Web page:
After this, we were split into groups, to prevent the likelihood of mingling (you don’t want that in a working warehouse) and off we went. As soon as we entered the facilities, the overall first impression led to open mouths gazing at the scale and height of a fully digitally operated product allocation systems. Such a reaction was triggered on a regular basis, throughout the visit. What really stunned me the most was the cleanliness and lack of human workforce throughout the entire warehouse. John Lewis is a renowned leader, having successfully implemented a digital warehouse system facilitating their operations and making their work more efficient. When being asked about shutdowns or system failures, it was hard to remember the last time anything major like that happened, which just reinforces the effectiveness behind their operations. This allows the company to satisfy customer demand, especially in times of distress such as Black Friday or Christmas. Having split the warehouse into different areas, according to product size, demand and structure but also online and shop orders, allows the retailer to effectively allocate goods. Products will then be picked, depending on the order and transferred over to the automated packing area. After this goods will be allocated to their final point of destination and leaving the warehouse sooner than you could ever imagine. Some items will be unpacked and dispatched again within no longer than 73 min, if it is in high demand. Fascinating!
Overall, I can say it was an honour to have had a sneak peak into one of the most efficient warehouse operation systems in the country and have learnt A LOT within that time. I have left the warehouse with excitement, fascination and inspiration in regards to what companies nowadays are capable of achieving.
Only when we as customers do not receive our orders on time, is when we start to wonder about what could have taken that long for a late delivery. Warehouses are key continuously shortening delivery times, e-retailers are promising to their customers. I had the opportunity to visit Travis Perkins, which is one of the biggest retailers of home utility, improvement and enhancement items in the UK. The warehouse we visited is one of two facilities one located in Northampton and one in Milton Keynes. This warehouse houses £80 million worth of products on average throughout the year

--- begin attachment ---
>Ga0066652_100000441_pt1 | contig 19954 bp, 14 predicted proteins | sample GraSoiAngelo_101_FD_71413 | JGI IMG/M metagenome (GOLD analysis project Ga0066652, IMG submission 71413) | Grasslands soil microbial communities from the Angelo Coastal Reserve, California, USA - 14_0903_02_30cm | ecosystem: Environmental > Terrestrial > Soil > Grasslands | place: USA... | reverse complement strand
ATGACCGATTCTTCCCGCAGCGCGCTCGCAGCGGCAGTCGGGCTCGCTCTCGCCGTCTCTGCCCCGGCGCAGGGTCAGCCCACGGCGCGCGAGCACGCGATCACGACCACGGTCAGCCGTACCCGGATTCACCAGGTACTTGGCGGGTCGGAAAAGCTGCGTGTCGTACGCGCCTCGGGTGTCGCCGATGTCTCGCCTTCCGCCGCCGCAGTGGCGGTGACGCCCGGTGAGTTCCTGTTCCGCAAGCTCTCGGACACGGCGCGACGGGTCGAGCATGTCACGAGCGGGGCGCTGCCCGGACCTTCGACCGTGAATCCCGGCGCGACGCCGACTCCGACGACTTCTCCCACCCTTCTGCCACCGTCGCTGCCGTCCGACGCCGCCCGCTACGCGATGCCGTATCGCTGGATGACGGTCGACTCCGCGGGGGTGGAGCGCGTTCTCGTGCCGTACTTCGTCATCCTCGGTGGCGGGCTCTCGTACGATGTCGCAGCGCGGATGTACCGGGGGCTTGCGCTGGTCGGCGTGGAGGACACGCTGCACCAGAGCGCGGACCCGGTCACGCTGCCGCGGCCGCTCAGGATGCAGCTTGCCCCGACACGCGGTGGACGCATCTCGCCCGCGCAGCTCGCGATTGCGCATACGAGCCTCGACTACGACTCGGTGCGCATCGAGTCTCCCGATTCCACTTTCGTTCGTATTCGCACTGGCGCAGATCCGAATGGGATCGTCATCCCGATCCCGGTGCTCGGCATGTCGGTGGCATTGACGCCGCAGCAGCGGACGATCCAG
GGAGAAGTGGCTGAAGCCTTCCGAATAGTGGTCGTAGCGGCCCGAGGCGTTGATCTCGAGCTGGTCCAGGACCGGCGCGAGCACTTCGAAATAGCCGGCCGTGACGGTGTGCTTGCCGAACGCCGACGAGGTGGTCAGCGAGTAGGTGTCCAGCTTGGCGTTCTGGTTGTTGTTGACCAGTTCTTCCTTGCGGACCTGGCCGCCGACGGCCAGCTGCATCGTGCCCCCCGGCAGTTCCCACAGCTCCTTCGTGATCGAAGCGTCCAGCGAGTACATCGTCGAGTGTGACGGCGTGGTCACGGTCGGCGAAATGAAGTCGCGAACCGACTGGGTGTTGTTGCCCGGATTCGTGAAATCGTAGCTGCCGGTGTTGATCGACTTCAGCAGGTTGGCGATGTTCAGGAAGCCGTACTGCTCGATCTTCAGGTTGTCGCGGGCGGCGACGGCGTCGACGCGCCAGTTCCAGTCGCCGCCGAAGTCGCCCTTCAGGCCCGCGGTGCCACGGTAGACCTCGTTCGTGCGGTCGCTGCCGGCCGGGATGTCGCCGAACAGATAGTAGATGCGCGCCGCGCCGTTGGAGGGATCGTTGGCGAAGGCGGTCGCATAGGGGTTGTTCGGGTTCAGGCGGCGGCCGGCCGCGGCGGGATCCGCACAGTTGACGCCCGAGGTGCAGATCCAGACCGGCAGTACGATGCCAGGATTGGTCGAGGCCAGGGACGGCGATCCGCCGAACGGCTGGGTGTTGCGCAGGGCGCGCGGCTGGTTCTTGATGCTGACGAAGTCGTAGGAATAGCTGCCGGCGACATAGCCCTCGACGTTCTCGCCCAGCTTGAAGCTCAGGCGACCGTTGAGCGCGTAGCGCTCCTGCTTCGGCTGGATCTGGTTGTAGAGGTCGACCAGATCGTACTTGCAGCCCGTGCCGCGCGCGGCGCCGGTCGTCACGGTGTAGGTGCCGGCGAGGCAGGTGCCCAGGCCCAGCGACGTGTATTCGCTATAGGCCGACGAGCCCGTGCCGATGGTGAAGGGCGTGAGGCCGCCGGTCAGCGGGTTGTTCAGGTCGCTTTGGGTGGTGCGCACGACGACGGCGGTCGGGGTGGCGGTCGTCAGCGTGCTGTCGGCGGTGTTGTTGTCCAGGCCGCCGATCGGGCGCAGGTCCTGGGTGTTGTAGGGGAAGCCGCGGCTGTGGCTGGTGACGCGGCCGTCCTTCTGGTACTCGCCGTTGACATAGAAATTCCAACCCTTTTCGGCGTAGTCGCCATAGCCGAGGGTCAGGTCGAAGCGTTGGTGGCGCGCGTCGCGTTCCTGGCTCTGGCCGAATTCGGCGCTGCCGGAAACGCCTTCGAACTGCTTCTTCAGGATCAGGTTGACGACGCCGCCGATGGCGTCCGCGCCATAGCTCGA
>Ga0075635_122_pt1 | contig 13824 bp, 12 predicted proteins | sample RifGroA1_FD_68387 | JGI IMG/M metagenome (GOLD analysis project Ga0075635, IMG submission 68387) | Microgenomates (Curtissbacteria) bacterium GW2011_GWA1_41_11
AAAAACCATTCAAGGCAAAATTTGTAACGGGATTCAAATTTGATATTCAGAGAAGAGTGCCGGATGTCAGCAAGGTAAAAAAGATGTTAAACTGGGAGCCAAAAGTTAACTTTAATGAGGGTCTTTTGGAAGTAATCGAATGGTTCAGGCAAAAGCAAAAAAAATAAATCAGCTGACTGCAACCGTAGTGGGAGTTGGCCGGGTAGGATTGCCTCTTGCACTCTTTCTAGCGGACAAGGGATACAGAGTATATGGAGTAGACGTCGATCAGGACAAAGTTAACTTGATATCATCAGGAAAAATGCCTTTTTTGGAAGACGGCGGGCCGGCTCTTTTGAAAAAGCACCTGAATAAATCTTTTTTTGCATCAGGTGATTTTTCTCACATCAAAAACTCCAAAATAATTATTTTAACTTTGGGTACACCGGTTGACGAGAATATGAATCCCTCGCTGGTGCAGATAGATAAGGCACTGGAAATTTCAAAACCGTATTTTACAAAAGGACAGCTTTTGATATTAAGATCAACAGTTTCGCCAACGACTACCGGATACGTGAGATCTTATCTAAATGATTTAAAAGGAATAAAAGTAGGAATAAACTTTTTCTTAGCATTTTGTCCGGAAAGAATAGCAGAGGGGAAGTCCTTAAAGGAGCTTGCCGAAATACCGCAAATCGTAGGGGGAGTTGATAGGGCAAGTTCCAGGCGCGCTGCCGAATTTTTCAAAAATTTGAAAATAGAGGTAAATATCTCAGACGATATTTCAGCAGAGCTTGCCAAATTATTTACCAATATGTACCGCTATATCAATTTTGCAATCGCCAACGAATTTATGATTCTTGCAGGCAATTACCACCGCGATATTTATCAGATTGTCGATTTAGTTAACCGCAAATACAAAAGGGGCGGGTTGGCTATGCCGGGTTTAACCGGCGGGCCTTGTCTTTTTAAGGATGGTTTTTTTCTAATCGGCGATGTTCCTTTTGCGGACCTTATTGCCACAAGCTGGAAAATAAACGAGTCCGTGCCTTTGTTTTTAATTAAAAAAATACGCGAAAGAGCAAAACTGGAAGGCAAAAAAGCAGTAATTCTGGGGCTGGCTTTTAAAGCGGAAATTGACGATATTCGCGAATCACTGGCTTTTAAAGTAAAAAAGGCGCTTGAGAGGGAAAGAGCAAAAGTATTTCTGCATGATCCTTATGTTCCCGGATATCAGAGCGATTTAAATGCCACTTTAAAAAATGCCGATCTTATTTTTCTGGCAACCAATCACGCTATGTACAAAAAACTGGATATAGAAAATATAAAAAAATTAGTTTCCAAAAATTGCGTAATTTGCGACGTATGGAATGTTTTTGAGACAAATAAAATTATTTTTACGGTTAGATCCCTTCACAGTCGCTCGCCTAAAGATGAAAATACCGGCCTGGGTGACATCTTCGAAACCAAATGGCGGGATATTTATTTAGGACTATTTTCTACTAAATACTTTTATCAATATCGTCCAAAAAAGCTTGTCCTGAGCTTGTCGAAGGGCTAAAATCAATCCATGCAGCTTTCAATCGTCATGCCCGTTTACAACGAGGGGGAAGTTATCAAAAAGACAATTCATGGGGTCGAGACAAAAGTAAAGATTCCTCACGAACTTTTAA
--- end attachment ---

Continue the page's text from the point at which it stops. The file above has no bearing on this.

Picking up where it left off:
After a brief introduction to the company and health and safety explanation, we were guided through the massive warehouse from one stage to another and were explained the operations taking place at each stage. The warehouse stocks any product from a bathtub to bolts and everything in the middle to be fitted inside the building. We started off with the main storing area where products were placed on approximately three floors high racks. we progressed forward through a section where comparatively smaller items like screws, bolts, and fittings were kept. Then we were taken to the in-bound and out-bound area. This area consisted of three to four loading bays on each side, dedicated to out-bound and in-bound traffic. Here the team explained how the product is off loaded in the morning from inbound trucks coming from manufacturers across the country. The product is then assembled in a temporary holding area near the loading bays. Products are given unique barcodes and in-warehouse identity. During the day and until evening the products are transferred to the main storage area and are kept randomly. The crew then preps itself for another part of the operation where, according to orders received from the customers, picking task commences. Workers with forklifts and hand lifts start picking products from the shelves of the racks. These products are then brought near the loading area, palletised and then loaded onto out-bound trucks.
Something like the workings of a warehouse cannot be entirely understood until experienced and that was the exact role that the visit played. The experience was very intuitive and one of the best ways to understand why your next online order might be late.
THANK YOU CRANFIELD UNIVERSITY AND ALL CONTRIBUTING FIRMS – WE TRULY HAD A BLAST!